The United States is Sorry?
by Wendy Gonyea

Native American students at the Hampton Institute in Virginia after two years of separation from their families and teaching that their culture and spirituality were “inferior.” Haudenosaunee students were the second largest group of Indian students at Hampton. The Resolution includes mention of “the forcible removal of Native children from their families to faraway boarding schools where their Native practices and languages were degraded and forbidden.” Photo: To Lead and to Serve: American Indian Education at Hampton Institute 1878-1923. (1989).

It is with skepticism and apprehension that these thoughts are written in response to the Resolution of Apology to Native Peoples of United States (passed by voice vote in the US Senate on February 26, 2008). To begin, many indigenous peoples are sovereign independent Nations-their own entity, surrounded by the United States, so we are not "Native Peoples of United States." One can hardly fault indigenous peoples for questioning the motives of the apology. We wonder: "Is there a catch, are there strings attached to this apology?"

An apology to recognize the deplorable actions taken against millions of indigenous peoples, many whose Nations were wiped out entirely, is a start, a beginning. But it pales considering the magnitude of the horror, theft and genocide against a race thought to be in the way of "progress." An apology may make good press with today's "enlightened minds," or may ease the conscience of a Nation somewhat. Or, it could serve as another issue to polarize citizens and deepen the divide between those who agree with the apology and those who think there is no reason for it.

The apology itself is mere words. If it had specific actions attached to it, it might be significant. For example, the US government was one of only four countries which opposed the UN Declaration on the Rights of Indigenous Peoples (See February 2008 PNL.) In addition, the resolution concludes with a disclaimer that nothing in the resolution "authorizes or supports any claim against the United States." Meaningful actions could include the return of land, or the return of ancestors and their belongings held in museums and collections.

The Generations to Come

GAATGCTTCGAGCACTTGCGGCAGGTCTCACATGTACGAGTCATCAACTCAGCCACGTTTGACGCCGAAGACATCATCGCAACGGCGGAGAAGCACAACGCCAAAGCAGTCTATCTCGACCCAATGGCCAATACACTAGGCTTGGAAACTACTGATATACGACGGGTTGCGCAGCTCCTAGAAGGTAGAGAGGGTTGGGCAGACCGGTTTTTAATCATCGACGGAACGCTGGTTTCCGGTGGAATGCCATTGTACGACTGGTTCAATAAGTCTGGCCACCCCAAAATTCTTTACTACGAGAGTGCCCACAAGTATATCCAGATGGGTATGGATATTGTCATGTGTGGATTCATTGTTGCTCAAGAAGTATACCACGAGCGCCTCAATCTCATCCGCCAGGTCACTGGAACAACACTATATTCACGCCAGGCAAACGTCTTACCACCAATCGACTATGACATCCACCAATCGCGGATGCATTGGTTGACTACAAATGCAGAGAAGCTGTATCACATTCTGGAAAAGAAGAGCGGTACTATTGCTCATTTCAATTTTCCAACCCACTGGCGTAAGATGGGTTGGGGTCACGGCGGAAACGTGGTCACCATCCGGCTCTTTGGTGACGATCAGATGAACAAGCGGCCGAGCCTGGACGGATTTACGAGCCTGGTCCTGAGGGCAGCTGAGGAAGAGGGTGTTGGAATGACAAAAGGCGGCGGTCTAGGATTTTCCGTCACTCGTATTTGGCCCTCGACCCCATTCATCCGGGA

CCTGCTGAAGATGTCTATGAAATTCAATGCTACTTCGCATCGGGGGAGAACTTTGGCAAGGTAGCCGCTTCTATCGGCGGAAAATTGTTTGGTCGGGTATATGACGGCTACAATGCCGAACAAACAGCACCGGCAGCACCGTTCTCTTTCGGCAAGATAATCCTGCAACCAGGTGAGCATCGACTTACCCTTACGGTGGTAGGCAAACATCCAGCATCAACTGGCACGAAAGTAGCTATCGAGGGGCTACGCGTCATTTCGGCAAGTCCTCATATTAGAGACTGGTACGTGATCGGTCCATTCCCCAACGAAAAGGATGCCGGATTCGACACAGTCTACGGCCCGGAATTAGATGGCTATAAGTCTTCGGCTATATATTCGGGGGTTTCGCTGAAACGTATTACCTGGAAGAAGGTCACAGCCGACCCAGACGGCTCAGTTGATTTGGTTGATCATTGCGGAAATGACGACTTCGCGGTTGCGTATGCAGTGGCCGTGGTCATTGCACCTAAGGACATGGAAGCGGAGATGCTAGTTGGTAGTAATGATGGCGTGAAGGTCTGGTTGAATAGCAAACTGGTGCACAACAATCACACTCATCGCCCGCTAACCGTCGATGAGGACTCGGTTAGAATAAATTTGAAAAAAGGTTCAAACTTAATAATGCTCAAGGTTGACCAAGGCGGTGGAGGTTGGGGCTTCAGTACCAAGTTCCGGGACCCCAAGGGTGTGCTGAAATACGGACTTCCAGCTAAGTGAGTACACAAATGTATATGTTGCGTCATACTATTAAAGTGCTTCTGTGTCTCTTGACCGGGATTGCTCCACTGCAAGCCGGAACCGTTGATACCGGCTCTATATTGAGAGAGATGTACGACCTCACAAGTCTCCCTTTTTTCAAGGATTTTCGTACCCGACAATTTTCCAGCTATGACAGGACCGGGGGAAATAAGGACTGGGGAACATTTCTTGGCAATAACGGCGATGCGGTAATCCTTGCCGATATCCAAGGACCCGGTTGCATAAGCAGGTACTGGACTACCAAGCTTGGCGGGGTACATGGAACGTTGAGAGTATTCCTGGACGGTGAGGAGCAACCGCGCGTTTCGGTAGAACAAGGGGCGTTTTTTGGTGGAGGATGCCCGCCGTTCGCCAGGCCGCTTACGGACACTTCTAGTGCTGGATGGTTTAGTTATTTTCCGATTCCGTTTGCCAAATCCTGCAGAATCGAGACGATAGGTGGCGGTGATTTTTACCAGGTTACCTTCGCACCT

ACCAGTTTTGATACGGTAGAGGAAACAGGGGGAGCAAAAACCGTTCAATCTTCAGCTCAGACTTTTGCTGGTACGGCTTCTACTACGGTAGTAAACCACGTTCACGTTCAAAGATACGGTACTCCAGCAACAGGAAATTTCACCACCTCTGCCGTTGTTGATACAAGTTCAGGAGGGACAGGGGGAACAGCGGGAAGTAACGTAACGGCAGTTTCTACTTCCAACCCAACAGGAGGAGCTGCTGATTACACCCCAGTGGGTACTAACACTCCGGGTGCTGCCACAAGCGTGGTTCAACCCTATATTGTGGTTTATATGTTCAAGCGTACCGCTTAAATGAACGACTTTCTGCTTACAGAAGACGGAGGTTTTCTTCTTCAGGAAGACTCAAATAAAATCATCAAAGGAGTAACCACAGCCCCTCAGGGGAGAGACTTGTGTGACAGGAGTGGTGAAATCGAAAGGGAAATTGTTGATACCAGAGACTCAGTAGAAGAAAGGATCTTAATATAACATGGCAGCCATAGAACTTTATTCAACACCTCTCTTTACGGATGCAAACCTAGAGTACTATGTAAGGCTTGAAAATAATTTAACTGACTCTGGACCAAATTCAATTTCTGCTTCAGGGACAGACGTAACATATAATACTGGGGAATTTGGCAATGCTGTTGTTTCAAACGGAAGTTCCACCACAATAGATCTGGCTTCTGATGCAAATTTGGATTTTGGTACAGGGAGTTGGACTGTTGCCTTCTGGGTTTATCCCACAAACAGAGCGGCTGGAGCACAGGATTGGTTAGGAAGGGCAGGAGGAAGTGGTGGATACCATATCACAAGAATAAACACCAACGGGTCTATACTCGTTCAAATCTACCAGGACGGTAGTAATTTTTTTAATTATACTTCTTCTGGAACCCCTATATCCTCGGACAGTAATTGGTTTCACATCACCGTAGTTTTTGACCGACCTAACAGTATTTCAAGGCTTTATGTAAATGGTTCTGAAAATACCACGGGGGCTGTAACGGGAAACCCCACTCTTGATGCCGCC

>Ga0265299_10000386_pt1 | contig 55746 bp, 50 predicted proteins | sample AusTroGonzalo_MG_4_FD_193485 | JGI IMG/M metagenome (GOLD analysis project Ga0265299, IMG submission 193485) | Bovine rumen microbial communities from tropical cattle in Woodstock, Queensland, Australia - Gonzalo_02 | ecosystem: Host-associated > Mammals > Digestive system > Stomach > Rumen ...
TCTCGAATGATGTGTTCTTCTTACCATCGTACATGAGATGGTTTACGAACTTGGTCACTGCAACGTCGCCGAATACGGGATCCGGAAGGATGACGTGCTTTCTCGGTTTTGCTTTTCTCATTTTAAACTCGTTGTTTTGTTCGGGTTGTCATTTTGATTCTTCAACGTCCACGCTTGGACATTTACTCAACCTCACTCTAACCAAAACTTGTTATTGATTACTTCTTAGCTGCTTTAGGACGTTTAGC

But how do you restore self-esteem, restore identity after a concerted effort for centuries to strip it away? Indigenous youth need to be raised with pride in their heritage, not shame. All children should be taught the truth of United States History, not the fundamental concept that Europeans settled a land of plenty in spite of wild Indians lurking around homesteads. Those old stereotyping history texts are not only outdated, they are wrong.

An apology could include a revamped curriculum so school children in the US wouldn't grow up afraid of, romanticizing, or disliking, even hating indigenous peoples. This new generation of youth unscathed by racism could be free of individual superiority and free to forge ahead making new paths, and making history for the coming generations.

A shared identity of indigenous peoples is our affinity with the land and living with our environment. Our cultures respect the elements that sustain us. This is a natural way of being, and a formidable standard. If US citizens could learn fundamental laws of balance, conservation practices, giving, helping those in need, sharing, respect - the world wouldn't be in such a sorry state today. The youth of this country can benefit from basic teachings that focus on harmony rather than promoting self-aggrandizement.

Conquest, Not "Discovery"
It is commendable that steps are being taken to recognize historical violations, but this has taken 400 years. Too many US citizens continue to accept the patriotic version of the settlement of North America. The apology recognizes we were here when Europeans arrived, but fails to mention the conquest by the Doctrine of Discovery, a centuries old "Christian" law basically saying because we Native peoples were "infidels and heathens" they could take our land. This doctrine continues to sway court decisions against indigenous peoples to this very day! (See the US Supreme Court's Sherrill Decision of 2005.)

The apology itself contains a few misnomers-that we are 'tribes' of peoples. Anyone familiar with Onondaga or the Haudenosaunee know us as Nations-on equal footing. It is also wrong to blindly declare that all Native peoples are spiritual. This would be ideal, but like other societies, impossible. I object to the words "customs and legends" used to describe indigenous peoples in the apology. This is our way of life. This is not a legend or a custom.

Our life is ongoing, day to day, a cycle of carrying on the teachings of our ancestors. Further, it is my understanding the apology is an amendment to an Indian Health Care Improvement Act. So these words are stuck on to another set of words, which may lessen their importance.



Tuesday, April 22, 1-3 pm
Hendricks Chapel, SU
part of SU's MayFest

Lastly, in our way of teaching, the concept of an apology is outside of the realm of acceptable behavior. We don't have an Onondaga word for "sorry." Our elders teach us to treat all life with respect, so that our actions shouldn't give us cause for regret, or to be sorry.

Wendy, a member of the Beaver Clan, is a faithkeeper of the Onondaga Nation and a writer.